Based on a research on aborigines in solitary parts of Australia suggest that the healthy limit on body mass index might be lower than previously thought. The body mass index (BMI) is calculated by dividing your mass in kilograms by your height in metres, squared. Till now a BMI between 20-25 was considered to be the healthy range, while 25 to 30 is overweight, and over 30, obese. Health risks increase with BMI over 25. But a survey of 2,500 aborigines living in remote areas of Australia suggest that those with BMI in the 20 to 25 range might also be at risk of glucose intolerance and diabetes.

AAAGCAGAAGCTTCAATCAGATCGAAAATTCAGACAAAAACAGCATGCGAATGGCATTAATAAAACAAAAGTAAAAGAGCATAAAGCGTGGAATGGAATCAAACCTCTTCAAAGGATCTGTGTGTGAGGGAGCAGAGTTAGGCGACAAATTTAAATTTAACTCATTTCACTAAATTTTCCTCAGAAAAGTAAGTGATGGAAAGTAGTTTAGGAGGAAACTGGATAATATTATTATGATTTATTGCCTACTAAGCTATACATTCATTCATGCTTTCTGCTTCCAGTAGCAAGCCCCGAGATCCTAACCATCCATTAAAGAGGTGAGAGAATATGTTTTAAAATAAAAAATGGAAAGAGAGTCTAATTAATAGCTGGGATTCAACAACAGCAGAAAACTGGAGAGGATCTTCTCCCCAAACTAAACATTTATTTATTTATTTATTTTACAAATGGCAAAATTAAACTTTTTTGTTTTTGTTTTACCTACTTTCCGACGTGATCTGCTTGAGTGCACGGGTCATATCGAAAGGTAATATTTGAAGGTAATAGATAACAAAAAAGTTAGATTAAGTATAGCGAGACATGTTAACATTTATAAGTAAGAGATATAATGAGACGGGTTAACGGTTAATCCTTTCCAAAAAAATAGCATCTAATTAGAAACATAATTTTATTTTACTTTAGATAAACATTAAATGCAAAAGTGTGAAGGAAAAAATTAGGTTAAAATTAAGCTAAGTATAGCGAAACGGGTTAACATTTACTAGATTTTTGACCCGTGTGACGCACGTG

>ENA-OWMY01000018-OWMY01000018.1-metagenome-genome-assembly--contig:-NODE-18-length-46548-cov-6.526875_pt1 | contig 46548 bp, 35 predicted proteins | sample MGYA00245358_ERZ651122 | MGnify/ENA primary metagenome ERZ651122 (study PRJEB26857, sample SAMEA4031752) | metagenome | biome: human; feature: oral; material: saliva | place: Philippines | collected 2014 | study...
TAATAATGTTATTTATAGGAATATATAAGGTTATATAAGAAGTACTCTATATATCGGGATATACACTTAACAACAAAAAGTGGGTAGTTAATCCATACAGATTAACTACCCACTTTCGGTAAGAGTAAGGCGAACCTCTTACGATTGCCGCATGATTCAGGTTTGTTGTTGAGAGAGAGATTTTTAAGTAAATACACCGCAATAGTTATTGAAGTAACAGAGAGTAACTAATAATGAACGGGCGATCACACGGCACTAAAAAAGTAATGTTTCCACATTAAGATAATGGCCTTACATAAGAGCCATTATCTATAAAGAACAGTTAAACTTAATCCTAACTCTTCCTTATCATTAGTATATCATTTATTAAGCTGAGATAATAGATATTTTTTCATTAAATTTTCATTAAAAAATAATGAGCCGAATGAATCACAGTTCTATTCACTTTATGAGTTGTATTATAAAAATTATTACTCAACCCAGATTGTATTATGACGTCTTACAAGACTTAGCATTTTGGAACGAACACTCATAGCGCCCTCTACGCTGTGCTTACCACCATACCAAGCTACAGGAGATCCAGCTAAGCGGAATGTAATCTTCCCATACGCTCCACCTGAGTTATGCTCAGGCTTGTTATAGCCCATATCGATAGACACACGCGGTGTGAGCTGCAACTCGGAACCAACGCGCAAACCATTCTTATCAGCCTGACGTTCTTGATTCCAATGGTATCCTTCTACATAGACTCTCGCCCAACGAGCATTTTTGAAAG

Overall, 15 per cent of the group had impaired glucose tolerance, and 14.5 per cent had diabetes. People with BMIs of 22 or more had three times the risk of developing impaired glucose tolerance, and four times the risk of diabetes. The researchers calculated that if they could prevent gains in BMI beyond 22, then 46 per cent of diabetes cases could be averted and 30 per cent of cases of impaired glucose tolerance. This only applies to aborigines - previous research has shown that certain ethnic groups are more vulnerable to the health risks of weight gain.